BUYING SOUNDS A LOT LIKE “SHOPPING,” BUT THERE’S ACTUALLY MUCH MORE TO YOUR JOB THAN JUST SHOWROOM APPOINTMENTS.. WHAT SORTS OF ANALYSIS DO YOU DO TO TRACK THE PERFORMANCE OF WHAT’S ON THE FLOOR? HOW DOES THAT SHAPE YOUR DECISIONS FOR NEXT SEASON?
If I were just shopping all day I’m pretty sure I wouldn’t have as many grey hairs as I do right now. I will admit that I absolutely love showroom appointments. It truly feels like a dream job when I walk into a fabulous showroom with beautifully designed clothing and get to pull together an assortment I think our customers are going to love. However, as I mentioned, there is a lot of prep work and analysis to do to before going to market. There are endless (yes, endless!) ways of analyzing the business – by vendor, classification, silhouette, price point. Looking at color vs. print vs. neutrals. Regular price selling vs. markdown selling. Then there’s the location analysis, margin analysis and don’t even get me started on RETURNS! There are congruent returns, non-congruent returns, BCOM returns… Can you sense my anxiety? Let’s just say every move is tracked, analyzed and used to make future decisions.
DOES THE ASSORTMENT VARY BY STORE? HOW DO YOU DECIDE WHAT GOES WHERE?
The assortment and vendor matrix varies by store. There’s a lot of analysis and negotiation that goes into deciding which vendors will be carried in which locations. The planner builds a financial plan by location to determine how big of an assortment each door will have, so in market we will build assortments based on SKU count needs by location. Assortments can also vary based on the different climate and customer base in each region. Our Florida region is probably the best example of this. The weather is almost always warm (no need for those heavy sweaters/jackets) and they are greatly affected by seasonal traffic (snowbirds and South American tourists).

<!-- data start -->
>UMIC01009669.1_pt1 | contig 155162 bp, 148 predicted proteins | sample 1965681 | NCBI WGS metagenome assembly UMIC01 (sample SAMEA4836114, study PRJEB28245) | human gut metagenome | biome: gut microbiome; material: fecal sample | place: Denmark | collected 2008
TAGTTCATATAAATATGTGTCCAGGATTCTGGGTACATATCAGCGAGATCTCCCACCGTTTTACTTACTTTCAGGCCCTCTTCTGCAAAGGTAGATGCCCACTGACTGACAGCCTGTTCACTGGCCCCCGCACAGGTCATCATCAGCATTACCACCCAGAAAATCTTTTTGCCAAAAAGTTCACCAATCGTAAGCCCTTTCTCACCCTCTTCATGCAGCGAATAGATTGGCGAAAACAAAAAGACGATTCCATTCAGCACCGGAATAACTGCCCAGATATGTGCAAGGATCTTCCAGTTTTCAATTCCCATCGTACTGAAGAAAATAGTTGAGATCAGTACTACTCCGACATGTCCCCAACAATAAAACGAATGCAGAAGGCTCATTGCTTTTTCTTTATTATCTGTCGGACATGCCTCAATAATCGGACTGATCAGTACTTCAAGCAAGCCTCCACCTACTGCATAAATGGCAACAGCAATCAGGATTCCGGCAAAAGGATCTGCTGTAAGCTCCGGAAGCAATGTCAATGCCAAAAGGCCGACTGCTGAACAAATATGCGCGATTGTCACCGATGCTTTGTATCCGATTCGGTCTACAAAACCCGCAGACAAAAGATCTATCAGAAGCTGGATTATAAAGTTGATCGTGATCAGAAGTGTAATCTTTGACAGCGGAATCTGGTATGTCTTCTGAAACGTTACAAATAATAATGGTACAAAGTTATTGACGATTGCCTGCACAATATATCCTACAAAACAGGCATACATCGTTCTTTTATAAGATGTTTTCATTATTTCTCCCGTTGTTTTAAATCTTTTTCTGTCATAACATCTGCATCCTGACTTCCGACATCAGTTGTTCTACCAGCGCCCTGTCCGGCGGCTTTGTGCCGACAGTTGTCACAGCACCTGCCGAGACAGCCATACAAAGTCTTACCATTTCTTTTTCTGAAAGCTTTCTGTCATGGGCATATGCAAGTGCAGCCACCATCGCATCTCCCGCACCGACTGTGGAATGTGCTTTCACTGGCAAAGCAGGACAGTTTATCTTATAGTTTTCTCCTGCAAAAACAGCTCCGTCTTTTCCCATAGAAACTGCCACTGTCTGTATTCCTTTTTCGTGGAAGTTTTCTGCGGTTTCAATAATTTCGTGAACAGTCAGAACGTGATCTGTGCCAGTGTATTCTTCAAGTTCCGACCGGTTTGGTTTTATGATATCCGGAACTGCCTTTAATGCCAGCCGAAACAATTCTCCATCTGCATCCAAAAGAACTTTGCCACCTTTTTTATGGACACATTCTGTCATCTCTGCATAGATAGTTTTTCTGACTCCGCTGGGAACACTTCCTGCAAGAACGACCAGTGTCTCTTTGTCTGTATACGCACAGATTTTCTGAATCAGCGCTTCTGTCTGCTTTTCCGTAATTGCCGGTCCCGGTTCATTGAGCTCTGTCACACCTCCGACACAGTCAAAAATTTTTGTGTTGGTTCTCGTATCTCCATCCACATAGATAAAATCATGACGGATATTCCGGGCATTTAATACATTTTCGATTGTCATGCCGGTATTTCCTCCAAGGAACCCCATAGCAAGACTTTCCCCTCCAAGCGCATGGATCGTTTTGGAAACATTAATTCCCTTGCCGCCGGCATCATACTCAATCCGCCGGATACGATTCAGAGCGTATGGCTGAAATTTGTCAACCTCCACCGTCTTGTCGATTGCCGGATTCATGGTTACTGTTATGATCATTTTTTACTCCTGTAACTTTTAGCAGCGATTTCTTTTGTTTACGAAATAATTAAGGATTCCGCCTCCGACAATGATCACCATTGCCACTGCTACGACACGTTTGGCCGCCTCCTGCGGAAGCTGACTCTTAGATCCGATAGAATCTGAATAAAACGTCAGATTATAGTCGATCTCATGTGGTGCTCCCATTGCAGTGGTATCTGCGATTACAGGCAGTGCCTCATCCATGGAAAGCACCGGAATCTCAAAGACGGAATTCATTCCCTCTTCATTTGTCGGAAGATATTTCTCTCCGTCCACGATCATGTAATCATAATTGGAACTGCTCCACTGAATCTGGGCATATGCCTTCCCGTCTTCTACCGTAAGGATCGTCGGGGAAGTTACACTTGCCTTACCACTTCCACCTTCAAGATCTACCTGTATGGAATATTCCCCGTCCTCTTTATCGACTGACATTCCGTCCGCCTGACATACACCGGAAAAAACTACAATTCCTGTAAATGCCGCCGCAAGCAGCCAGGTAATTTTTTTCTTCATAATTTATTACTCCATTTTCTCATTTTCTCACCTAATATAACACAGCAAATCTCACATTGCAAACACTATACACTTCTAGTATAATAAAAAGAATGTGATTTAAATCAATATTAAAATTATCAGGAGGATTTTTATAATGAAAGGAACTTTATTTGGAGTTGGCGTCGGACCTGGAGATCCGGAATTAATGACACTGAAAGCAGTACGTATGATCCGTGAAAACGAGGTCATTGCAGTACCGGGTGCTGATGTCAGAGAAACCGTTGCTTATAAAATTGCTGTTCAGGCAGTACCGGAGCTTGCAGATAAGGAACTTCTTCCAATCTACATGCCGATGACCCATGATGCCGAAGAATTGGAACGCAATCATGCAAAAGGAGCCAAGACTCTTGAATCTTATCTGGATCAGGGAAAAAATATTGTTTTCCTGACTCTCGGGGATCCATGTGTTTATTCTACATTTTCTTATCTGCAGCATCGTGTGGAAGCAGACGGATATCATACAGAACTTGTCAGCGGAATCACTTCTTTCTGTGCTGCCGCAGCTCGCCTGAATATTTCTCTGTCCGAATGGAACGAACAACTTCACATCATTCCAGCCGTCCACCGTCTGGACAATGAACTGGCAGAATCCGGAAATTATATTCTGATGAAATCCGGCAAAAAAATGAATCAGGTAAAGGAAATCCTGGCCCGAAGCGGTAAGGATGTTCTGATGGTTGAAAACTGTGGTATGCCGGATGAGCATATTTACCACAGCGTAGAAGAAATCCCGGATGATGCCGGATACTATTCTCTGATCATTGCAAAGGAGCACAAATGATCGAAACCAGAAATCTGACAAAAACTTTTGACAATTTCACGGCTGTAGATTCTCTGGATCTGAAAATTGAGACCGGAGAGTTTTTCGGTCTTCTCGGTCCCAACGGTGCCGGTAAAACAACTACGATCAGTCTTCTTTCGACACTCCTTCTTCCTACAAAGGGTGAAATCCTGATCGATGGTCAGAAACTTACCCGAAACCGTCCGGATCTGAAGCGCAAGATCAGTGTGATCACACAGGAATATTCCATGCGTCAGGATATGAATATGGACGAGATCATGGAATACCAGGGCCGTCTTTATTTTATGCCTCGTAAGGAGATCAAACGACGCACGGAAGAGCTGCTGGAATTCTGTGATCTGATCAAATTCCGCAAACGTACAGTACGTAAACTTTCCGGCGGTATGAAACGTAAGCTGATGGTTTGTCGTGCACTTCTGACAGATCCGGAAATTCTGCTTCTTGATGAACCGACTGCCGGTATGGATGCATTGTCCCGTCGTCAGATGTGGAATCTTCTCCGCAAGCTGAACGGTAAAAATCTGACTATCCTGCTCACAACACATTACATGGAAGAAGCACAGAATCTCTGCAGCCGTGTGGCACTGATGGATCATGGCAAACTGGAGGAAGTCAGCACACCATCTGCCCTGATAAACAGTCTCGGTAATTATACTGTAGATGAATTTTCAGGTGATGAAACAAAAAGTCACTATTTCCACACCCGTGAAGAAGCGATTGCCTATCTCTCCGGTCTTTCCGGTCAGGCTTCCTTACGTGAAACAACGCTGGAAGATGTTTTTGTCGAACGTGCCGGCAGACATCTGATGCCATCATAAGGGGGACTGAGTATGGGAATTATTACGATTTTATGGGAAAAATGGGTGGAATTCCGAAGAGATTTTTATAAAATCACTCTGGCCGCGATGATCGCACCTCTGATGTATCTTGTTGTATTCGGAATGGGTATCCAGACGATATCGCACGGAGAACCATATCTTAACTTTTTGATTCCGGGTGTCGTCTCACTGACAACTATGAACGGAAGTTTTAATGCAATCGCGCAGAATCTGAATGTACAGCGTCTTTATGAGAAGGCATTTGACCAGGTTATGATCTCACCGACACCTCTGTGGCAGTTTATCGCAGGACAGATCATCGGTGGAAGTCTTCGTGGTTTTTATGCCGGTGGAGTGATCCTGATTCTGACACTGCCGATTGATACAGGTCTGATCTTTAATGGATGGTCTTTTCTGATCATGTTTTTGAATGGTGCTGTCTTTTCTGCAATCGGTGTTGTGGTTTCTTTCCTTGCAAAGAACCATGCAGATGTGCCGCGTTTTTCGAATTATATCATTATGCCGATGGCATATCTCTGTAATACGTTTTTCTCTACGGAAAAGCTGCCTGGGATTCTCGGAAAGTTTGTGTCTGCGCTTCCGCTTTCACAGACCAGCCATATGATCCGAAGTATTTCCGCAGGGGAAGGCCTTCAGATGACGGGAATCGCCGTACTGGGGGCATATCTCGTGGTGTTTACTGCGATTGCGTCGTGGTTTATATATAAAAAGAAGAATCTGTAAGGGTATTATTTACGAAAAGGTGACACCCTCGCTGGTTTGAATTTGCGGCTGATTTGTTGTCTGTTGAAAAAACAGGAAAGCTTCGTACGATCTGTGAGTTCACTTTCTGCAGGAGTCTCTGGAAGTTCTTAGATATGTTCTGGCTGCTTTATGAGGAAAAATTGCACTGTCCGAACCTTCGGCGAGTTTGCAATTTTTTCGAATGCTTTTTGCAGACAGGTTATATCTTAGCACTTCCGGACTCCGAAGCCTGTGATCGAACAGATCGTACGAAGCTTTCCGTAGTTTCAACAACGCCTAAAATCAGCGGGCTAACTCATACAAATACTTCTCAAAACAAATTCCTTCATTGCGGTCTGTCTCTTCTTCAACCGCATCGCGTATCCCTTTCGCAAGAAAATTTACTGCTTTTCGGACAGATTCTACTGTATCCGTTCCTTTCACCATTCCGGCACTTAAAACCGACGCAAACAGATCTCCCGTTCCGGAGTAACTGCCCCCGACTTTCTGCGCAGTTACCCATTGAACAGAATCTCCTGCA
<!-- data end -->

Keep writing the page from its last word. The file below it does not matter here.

We also have ground intelligence from selling managers, merchandise managers and selling specialists who give us insight into who the customer is in each location. For example, I know the Century City customer in LA will usually want something sexy, while our customer at the Chevy Chase mall is usually looking for something she can wear to the office. We want to make sure that our assortments are consistent enough to clearly represent our point of view, but can also cater to the specific needs of that location.
YOU ACTUALLY BEGAN YOUR CAREER IN ADVERTISING SALES. HOW DID YOU END UP AT BLOOMINGDALE’S?
Right place, right time. I met Chris (my now husband), made the seemingly random decision to move to NYC and then quit my job in search of something cooler. Something cooler didn’t really work out, so I begrudgingly went back into advertising sales while I figured out the rest of my life. One night Chris and I went to dinner with his grandparents and I listened to his grandfather tell stories about his time at Bloomingdale’s. I was absolutely enthralled by his stories and by the end of the night he recommended I apply. So I did.
YOU STARTED IN BLOOMINGDALE’S BUYING PROGRAM, AN ENTRY-LEVEL ROLE, COMING FROM A MORE SENIOR ROLE IN YOUR PREVIOUS CAREER. WHAT WAS THAT LIKE?